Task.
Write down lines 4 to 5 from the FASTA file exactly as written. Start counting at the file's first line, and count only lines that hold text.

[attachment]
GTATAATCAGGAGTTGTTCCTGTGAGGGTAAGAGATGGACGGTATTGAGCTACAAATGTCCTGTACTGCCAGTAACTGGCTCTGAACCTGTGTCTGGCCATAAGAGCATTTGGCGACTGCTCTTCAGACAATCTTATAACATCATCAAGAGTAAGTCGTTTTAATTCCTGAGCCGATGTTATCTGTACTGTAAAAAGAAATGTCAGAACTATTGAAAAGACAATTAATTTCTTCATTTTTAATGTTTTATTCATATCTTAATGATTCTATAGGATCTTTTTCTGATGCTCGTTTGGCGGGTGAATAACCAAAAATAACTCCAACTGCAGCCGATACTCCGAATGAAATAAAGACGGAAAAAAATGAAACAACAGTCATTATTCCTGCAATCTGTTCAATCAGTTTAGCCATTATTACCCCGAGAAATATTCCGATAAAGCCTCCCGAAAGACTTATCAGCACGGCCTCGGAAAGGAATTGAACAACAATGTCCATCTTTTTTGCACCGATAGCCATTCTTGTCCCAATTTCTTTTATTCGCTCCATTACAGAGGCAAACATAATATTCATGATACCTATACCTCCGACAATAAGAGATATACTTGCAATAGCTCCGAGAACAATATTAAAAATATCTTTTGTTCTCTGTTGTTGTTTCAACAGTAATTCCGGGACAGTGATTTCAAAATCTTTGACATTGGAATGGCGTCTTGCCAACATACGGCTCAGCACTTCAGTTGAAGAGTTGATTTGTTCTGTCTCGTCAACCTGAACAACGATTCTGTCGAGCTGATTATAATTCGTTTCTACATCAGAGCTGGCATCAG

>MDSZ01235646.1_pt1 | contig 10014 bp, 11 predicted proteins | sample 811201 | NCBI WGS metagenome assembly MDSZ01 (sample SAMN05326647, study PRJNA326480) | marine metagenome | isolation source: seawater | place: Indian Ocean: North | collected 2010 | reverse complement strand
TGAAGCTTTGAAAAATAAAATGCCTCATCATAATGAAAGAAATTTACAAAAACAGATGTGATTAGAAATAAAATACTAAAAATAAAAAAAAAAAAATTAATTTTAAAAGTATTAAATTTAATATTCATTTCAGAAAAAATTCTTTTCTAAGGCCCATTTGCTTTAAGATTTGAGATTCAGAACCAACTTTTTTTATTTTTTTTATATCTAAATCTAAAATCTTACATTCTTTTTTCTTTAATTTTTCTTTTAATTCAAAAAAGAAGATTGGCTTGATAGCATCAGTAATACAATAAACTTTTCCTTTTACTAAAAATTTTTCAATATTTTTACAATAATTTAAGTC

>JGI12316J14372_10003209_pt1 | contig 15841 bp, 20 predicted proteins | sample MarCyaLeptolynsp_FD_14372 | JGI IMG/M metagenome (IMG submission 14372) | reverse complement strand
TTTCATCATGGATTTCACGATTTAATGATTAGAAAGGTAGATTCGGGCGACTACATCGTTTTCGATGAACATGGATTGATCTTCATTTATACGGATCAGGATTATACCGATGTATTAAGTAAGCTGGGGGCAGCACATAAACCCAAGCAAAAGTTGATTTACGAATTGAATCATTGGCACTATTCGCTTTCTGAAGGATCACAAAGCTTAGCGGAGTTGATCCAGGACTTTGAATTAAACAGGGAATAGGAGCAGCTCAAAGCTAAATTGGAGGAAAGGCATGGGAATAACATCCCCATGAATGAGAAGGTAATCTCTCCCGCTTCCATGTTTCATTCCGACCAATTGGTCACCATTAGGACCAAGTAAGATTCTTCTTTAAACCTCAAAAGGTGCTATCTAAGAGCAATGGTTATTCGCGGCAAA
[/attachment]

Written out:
>JGI12316J14372_10003209_pt1 | contig 15841 bp, 20 predicted proteins | sample MarCyaLeptolynsp_FD_14372 | JGI IMG/M metagenome (IMG submission 14372) | reverse complement strand
TTTCATCATGGATTTCACGATTTAATGATTAGAAAGGTAGATTCGGGCGACTACATCGTTTTCGATGAACATGGATTGATCTTCATTTATACGGATCAGGATTATACCGATGTATTAAGTAAGCTGGGGGCAGCACATAAACCCAAGCAAAAGTTGATTTACGAATTGAATCATTGGCACTATTCGCTTTCTGAAGGATCACAAAGCTTAGCGGAGTTGATCCAGGACTTTGAATTAAACAGGGAATAGGAGCAGCTCAAAGCTAAATTGGAGGAAAGGCATGGGAATAACATCCCCATGAATGAGAAGGTAATCTCTCCCGCTTCCATGTTTCATTCCGACCAATTGGTCACCATTAGGACCAAGTAAGATTCTTCTTTAAACCTCAAAAGGTGCTATCTAAGAGCAATGGTTATTCGCGGCAAA